February 2017

Counting in Tens

 

 

We think of Lent as lasting for forty days, a long period of penitence and self-denial in which we prepare ourselves for Easter. Originally, as I’ve explained before, the preparation for Easter was much shorter than this, but it had extended to forty days by the fourth century. This reflected Christ’s forty days of confrontation with temptation in the wilderness at the beginning of his ministry, as briefly alluded to in Mark 1 v. 13 and  described in some detail in Matthew 4 and Luke 4. Christ’s period in the wilderness is a strong feature of our Lenten liturgy to this day, and the story inspires much of what we focus upon: inward reflection, self-denial, the combatting of temptation – all with the purpose, within the cycle of the church’s year, of sprucing ourselves up spiritually to make us ready for the celebration of Easter, with its great sense of joy and release.

When Lent first took this longer form, it began on a Sunday (what is now the first Sunday of Lent); and if you count forward from that, there are forty days until you get to Good Friday, when the Redemption begins with the Crucifixion. So, in the Latin which was the language of the Western Church before the Reformation, the Sunday that started this forty-day period was called quadragesima, ‘fortieth’ — that is, the fortieth day before the Redemption. Very soon, however, Quadragesima came to be used instead for the whole of the forty-day period, and so the Sunday itself, which was strictly the one day that was quadragesima, had to be redesignated as the First Sunday in Quadragesima (Dominica Prima in Quadragesima). Linguistically, it doesn’t really make sense. But no one was confused by it: common usage constantly changes the meaning and application of words, and that occurred in this case.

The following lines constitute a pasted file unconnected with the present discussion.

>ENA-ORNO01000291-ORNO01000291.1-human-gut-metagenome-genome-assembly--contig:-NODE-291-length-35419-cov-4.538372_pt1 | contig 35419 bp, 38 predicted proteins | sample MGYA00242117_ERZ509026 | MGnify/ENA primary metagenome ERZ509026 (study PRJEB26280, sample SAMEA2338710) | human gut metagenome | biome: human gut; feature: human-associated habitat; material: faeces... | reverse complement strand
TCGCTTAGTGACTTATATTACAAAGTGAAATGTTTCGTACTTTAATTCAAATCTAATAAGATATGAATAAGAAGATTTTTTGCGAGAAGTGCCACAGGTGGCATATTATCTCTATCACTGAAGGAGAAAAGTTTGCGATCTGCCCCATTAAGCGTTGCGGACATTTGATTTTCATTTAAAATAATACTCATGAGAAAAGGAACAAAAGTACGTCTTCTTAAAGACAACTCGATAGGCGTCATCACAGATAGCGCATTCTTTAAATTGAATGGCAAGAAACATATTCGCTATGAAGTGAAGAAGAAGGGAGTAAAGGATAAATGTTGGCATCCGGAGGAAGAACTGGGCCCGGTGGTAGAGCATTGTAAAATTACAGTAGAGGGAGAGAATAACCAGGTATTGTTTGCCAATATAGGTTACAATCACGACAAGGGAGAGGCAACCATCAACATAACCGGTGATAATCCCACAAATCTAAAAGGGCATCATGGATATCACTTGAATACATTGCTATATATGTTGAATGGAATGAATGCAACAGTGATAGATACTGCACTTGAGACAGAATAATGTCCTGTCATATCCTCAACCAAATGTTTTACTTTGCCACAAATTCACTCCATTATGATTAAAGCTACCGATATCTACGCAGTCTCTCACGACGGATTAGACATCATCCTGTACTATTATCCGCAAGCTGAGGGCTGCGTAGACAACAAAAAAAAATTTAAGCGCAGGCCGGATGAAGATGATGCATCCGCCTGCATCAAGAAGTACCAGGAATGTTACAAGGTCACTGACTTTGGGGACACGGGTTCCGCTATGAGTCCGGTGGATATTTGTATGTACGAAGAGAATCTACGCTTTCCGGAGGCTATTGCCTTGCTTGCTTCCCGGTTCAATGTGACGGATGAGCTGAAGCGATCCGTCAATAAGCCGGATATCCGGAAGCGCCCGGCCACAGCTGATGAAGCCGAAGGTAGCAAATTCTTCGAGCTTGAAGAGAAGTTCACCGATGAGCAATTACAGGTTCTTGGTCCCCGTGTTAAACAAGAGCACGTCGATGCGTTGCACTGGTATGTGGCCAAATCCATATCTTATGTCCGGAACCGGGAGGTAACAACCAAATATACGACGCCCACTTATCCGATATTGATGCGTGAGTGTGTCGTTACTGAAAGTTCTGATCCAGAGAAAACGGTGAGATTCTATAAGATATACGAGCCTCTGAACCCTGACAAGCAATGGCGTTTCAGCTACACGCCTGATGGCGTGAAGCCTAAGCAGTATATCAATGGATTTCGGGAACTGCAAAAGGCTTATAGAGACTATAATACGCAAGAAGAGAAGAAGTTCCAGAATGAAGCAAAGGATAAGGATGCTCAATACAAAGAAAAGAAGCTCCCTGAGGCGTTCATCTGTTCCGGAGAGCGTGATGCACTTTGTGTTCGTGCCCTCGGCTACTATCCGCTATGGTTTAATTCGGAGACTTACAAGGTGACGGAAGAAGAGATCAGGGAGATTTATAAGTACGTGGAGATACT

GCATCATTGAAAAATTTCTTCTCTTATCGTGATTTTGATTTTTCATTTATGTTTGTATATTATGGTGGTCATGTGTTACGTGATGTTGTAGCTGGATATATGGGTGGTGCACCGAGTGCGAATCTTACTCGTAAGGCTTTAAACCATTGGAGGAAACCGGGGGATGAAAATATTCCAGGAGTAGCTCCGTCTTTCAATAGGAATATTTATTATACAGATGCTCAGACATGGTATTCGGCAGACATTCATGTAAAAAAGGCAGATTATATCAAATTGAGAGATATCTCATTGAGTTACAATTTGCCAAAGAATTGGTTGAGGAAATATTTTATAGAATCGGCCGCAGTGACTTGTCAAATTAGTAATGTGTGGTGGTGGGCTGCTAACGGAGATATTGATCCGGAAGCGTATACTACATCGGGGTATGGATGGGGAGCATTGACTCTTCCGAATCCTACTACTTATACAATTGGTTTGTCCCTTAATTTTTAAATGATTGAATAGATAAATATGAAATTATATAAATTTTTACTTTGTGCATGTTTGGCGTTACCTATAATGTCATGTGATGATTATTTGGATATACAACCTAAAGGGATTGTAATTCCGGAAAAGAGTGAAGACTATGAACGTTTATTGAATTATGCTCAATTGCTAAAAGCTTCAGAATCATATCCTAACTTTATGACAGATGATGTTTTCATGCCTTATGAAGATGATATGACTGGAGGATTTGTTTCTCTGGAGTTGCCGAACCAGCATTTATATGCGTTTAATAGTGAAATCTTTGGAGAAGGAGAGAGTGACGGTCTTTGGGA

Then, in the fifth century, the practice grew up of counting fifty days before Easter, by analogy with the fifty days between Easter and Pentecost. This Sunday, the fiftieth day before Easter, was called Quinquagesima Sunday, using the normal Latin word for ‘fiftieth’. This works exactly if you count from the Sunday preceding the first Sunday in Lent, and continue up to and including Easter Day, which is a precise parallel with the fifty days from Easter to Pentecost, again using inclusive counting. In the sixth century this long anticipation of Easter was taken a step further when the Sunday before Quinquagesima Sunday came to be called Sexagesima Sunday, sexagesima being Latin ‘sixtieth’, although this ‘counting in tens’ did not work very well for Sexagesima Sunday, since it was only seven days before Quinquagesima. A similar extension, by analogy, at much the same time, also named the Sunday preceding Sexagesima Sunday as Septuagesima Sunday (Latin ‘seventieth’), although this instance of ‘counting in tens’ was even more approximate than it was for Sexagesima. In the seventh century the beginning of Quadragesima (i.e. Lent proper) was brought forward a few days, to the Wednesday before Quadragesima Sunday, so as to allow for forty fasting days in Lent (since the Sundays in Lent are not fasting days). But of course this did not affect the practice of using the term Quadragesima for the whole of the period, since ‘forty’ was still the key concept; nor did it have any impact on the use of Quinquagesima, Sexagesima and Septuagesima, which continued even after the Reformation, as you will see if you look at the Book of Common Prayer – though you will look in vain for these Sunday names in Common Worship.

 

Joyce Hill